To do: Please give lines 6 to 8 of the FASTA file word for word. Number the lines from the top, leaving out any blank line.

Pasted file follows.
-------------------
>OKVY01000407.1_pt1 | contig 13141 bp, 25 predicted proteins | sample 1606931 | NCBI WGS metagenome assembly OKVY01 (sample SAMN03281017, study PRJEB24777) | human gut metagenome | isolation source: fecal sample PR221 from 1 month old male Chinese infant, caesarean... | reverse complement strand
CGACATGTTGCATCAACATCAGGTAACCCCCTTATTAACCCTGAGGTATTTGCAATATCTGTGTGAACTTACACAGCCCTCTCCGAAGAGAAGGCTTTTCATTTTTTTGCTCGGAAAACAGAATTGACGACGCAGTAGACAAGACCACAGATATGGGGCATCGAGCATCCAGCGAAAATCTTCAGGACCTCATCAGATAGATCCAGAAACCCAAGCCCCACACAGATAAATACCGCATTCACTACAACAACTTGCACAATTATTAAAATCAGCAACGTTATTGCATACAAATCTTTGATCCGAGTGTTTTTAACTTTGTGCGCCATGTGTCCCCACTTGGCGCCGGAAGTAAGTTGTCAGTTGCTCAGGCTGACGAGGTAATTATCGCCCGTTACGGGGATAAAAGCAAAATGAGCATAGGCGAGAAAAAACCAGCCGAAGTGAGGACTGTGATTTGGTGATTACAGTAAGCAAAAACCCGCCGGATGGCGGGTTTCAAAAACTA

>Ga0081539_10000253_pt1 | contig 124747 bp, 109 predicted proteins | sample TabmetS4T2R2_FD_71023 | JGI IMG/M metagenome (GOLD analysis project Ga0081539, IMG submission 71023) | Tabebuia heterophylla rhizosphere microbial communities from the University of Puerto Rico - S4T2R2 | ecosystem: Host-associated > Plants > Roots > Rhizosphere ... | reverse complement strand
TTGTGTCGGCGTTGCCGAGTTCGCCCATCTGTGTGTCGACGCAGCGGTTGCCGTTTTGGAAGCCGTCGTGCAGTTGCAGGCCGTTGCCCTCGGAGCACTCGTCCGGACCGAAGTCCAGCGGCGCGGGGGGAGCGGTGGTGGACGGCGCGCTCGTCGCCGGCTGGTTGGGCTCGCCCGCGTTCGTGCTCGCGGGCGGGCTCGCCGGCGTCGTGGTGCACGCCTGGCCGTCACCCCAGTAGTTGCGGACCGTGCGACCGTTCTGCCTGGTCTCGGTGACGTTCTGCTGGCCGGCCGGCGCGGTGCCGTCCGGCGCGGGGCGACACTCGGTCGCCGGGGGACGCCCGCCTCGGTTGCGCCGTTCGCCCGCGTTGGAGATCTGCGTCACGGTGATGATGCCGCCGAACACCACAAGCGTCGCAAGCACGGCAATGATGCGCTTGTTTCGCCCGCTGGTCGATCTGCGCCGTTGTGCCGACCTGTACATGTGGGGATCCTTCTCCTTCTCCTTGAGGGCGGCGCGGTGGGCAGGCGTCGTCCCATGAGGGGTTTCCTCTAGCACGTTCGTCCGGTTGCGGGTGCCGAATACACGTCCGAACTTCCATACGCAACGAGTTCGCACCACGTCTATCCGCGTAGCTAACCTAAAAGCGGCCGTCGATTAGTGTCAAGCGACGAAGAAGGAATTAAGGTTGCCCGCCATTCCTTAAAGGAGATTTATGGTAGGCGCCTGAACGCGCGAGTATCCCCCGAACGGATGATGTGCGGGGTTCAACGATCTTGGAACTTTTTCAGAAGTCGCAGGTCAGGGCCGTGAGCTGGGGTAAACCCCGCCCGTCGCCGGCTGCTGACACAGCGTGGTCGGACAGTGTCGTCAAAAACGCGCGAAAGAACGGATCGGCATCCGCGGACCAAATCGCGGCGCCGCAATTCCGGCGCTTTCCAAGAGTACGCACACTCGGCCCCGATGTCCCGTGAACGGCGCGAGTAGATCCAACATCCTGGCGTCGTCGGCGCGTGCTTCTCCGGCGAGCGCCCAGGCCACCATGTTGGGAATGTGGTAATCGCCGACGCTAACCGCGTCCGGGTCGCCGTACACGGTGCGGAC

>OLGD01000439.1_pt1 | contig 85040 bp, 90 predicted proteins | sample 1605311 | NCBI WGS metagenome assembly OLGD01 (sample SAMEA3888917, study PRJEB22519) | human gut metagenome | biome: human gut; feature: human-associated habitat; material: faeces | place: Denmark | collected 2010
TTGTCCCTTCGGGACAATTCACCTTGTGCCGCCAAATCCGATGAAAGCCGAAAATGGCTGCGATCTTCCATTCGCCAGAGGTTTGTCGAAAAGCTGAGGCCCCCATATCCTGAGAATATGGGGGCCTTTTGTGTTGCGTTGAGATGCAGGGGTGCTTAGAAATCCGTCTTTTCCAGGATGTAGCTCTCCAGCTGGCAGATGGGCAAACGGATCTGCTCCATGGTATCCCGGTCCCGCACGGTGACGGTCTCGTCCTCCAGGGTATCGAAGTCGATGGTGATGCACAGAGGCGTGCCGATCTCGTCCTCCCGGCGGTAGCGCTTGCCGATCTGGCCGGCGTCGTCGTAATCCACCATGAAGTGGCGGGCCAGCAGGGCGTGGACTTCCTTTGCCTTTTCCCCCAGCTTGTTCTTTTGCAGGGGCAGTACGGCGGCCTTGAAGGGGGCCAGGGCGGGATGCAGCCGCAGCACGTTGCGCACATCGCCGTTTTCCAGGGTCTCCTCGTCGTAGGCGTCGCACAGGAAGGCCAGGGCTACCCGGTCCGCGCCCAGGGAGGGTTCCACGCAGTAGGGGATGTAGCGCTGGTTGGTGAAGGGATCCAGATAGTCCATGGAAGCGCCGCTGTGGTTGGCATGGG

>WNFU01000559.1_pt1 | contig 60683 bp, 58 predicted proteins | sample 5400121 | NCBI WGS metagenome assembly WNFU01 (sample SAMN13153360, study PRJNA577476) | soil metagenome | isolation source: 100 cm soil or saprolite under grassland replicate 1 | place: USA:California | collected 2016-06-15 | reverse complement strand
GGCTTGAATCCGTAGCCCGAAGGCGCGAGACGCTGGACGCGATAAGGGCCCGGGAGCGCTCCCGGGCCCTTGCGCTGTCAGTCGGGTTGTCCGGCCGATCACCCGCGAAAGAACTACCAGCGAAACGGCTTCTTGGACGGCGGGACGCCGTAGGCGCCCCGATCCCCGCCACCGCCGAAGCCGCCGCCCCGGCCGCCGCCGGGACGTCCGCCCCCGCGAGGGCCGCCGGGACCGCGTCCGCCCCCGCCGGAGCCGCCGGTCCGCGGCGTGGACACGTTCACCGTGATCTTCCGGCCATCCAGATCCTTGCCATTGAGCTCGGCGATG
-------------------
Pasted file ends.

TTGTCCCTTCGGGACAATTCACCTTGTGCCGCCAAATCCGATGAAAGCCGAAAATGGCTGCGATCTTCCATTCGCCAGAGGTTTGTCGAAAAGCTGAGGCCCCCATATCCTGAGAATATGGGGGCCTTTTGTGTTGCGTTGAGATGCAGGGGTGCTTAGAAATCCGTCTTTTCCAGGATGTAGCTCTCCAGCTGGCAGATGGGCAAACGGATCTGCTCCATGGTATCCCGGTCCCGCACGGTGACGGTCTCGTCCTCCAGGGTATCGAAGTCGATGGTGATGCACAGAGGCGTGCCGATCTCGTCCTCCCGGCGGTAGCGCTTGCCGATCTGGCCGGCGTCGTCGTAATCCACCATGAAGTGGCGGGCCAGCAGGGCGTGGACTTCCTTTGCCTTTTCCCCCAGCTTGTTCTTTTGCAGGGGCAGTACGGCGGCCTTGAAGGGGGCCAGGGCGGGATGCAGCCGCAGCACGTTGCGCACATCGCCGTTTTCCAGGGTCTCCTCGTCGTAGGCGTCGCACAGGAAGGCCAGGGCTACCCGGTCCGCGCCCAGGGAGGGTTCCACGCAGTAGGGGATGTAGCGCTGGTTGGTGAAGGGATCCAGATAGTCCATGGAAGCGCCGCTGTGGTTGGCATGGG

>WNFU01000559.1_pt1 | contig 60683 bp, 58 predicted proteins | sample 5400121 | NCBI WGS metagenome assembly WNFU01 (sample SAMN13153360, study PRJNA577476) | soil metagenome | isolation source: 100 cm soil or saprolite under grassland replicate 1 | place: USA:California | collected 2016-06-15 | reverse complement strand
GGCTTGAATCCGTAGCCCGAAGGCGCGAGACGCTGGACGCGATAAGGGCCCGGGAGCGCTCCCGGGCCCTTGCGCTGTCAGTCGGGTTGTCCGGCCGATCACCCGCGAAAGAACTACCAGCGAAACGGCTTCTTGGACGGCGGGACGCCGTAGGCGCCCCGATCCCCGCCACCGCCGAAGCCGCCGCCCCGGCCGCCGCCGGGACGTCCGCCCCCGCGAGGGCCGCCGGGACCGCGTCCGCCCCCGCCGGAGCCGCCGGTCCGCGGCGTGGACACGTTCACCGTGATCTTCCGGCCATCCAGATCCTTGCCATTGAGCTCGGCGATG